Enter H.R. 1181, the Veterans 2nd Amendment Protection Act. With a vote of 240-175, the bill was passed in the House today. The bill seeks to correct language about gun ownership that is too broad. The U.S. Code which outlines criminal acts, makes owning a gun a crime for anyone who has been “adjudicated as a mental defective.” Under this new bill, if passed, a judge, magistrate, or someone “of judical authority” must determine that a Veteran is a danger to themself or others.

I am not going to slam the VA here. After five years in Army administration, I know how hard it can be to ensure that you are following regulation to the letter of the law (there is rarely room for “spirit of the law”). However, in an attempt to do so, the VA has reported thousands of names of Veterans to the FBI’s National Instant Background Check System which would prevent them from buying a gun. This may not seem like a bad idea, except a Veteran who can’t manage their bills properly are now kept from claiming a right that they, ironically, had to make use of during their service. ┬áSome reports say that 167,000 Veterans are listed because of their inability to manage finances; still others list it at 257,000. Whatever the number, it is unfair to take away such a right under these circumstances. Forgetting that your cable bill is due every month does not equal being a danger to anyone.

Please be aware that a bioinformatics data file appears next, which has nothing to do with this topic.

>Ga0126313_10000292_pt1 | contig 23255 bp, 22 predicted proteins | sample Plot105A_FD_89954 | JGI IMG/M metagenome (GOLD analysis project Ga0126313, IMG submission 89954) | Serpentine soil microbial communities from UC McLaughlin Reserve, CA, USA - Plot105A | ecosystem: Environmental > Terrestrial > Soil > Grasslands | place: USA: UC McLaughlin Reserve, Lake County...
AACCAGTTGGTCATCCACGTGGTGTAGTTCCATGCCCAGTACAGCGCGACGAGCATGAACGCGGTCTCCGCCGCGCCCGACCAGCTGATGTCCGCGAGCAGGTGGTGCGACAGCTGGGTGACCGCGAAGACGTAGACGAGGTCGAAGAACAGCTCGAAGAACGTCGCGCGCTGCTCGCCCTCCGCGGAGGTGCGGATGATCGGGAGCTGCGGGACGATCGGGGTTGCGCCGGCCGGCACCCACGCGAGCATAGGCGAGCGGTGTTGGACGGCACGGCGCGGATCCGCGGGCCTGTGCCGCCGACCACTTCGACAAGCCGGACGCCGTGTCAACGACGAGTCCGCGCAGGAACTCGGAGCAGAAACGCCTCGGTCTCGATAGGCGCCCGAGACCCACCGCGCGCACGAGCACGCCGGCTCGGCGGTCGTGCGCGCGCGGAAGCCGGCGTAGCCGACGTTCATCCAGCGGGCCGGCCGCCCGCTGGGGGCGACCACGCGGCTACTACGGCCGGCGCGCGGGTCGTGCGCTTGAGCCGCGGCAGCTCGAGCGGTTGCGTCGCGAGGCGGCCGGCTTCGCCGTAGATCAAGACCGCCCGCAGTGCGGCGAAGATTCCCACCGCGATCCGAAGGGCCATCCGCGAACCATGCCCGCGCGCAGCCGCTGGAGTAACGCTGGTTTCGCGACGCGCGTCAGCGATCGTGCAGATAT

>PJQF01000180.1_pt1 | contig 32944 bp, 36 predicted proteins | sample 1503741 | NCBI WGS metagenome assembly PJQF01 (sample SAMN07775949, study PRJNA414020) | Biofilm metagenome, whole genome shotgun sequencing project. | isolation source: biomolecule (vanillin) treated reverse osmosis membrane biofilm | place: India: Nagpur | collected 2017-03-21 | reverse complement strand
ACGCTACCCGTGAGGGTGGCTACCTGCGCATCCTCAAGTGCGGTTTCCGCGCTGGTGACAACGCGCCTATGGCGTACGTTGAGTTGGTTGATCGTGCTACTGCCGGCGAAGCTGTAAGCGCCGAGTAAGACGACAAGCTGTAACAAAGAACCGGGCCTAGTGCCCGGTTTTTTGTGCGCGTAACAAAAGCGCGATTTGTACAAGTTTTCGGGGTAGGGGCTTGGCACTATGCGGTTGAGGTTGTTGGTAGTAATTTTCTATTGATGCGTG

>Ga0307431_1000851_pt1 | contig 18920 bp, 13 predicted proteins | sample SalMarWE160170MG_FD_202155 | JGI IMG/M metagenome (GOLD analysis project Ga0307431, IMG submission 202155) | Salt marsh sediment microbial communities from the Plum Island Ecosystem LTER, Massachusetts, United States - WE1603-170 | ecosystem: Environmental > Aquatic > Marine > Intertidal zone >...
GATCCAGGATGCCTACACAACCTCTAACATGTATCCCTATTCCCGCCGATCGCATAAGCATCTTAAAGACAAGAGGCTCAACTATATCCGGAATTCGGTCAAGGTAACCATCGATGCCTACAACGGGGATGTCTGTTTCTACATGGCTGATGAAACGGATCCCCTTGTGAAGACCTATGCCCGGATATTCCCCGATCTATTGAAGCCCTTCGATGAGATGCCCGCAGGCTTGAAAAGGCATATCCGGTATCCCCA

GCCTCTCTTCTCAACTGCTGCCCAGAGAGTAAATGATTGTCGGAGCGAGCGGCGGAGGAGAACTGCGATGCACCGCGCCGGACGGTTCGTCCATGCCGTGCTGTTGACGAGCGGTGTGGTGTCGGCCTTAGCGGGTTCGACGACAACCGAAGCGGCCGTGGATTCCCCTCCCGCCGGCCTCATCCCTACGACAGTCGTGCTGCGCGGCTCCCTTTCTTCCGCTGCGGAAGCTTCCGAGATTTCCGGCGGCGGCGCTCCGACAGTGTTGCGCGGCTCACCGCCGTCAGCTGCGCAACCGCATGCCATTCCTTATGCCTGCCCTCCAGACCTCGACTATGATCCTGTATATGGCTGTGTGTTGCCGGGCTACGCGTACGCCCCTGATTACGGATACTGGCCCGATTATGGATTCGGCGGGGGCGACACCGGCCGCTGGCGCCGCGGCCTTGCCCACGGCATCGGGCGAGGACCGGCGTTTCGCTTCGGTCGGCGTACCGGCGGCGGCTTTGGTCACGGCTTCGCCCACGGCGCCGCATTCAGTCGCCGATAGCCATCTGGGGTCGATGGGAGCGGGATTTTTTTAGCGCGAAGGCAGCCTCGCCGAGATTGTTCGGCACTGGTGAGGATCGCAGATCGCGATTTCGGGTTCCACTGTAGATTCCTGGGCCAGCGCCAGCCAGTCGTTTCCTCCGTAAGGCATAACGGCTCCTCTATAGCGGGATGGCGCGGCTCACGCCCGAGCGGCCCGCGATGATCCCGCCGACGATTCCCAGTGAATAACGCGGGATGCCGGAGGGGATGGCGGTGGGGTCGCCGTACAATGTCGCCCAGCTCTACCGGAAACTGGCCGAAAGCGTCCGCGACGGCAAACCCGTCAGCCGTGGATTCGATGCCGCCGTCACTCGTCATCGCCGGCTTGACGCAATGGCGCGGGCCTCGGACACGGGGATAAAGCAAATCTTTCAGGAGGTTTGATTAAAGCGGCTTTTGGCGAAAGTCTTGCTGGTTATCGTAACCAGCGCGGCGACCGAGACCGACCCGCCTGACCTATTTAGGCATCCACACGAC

I thoroughly support background checks and preventing those who are dangerous from owning a gun. I will add that where there is a will, there is, unfortunately sometimes, a way. We cannot prevent all gun violence, or violence using any weapon, however, laws are an important defense against it. Nevertheless, we have to give our Veterans a fair chance. Just because you are bruised, doesn’t mean you are broken.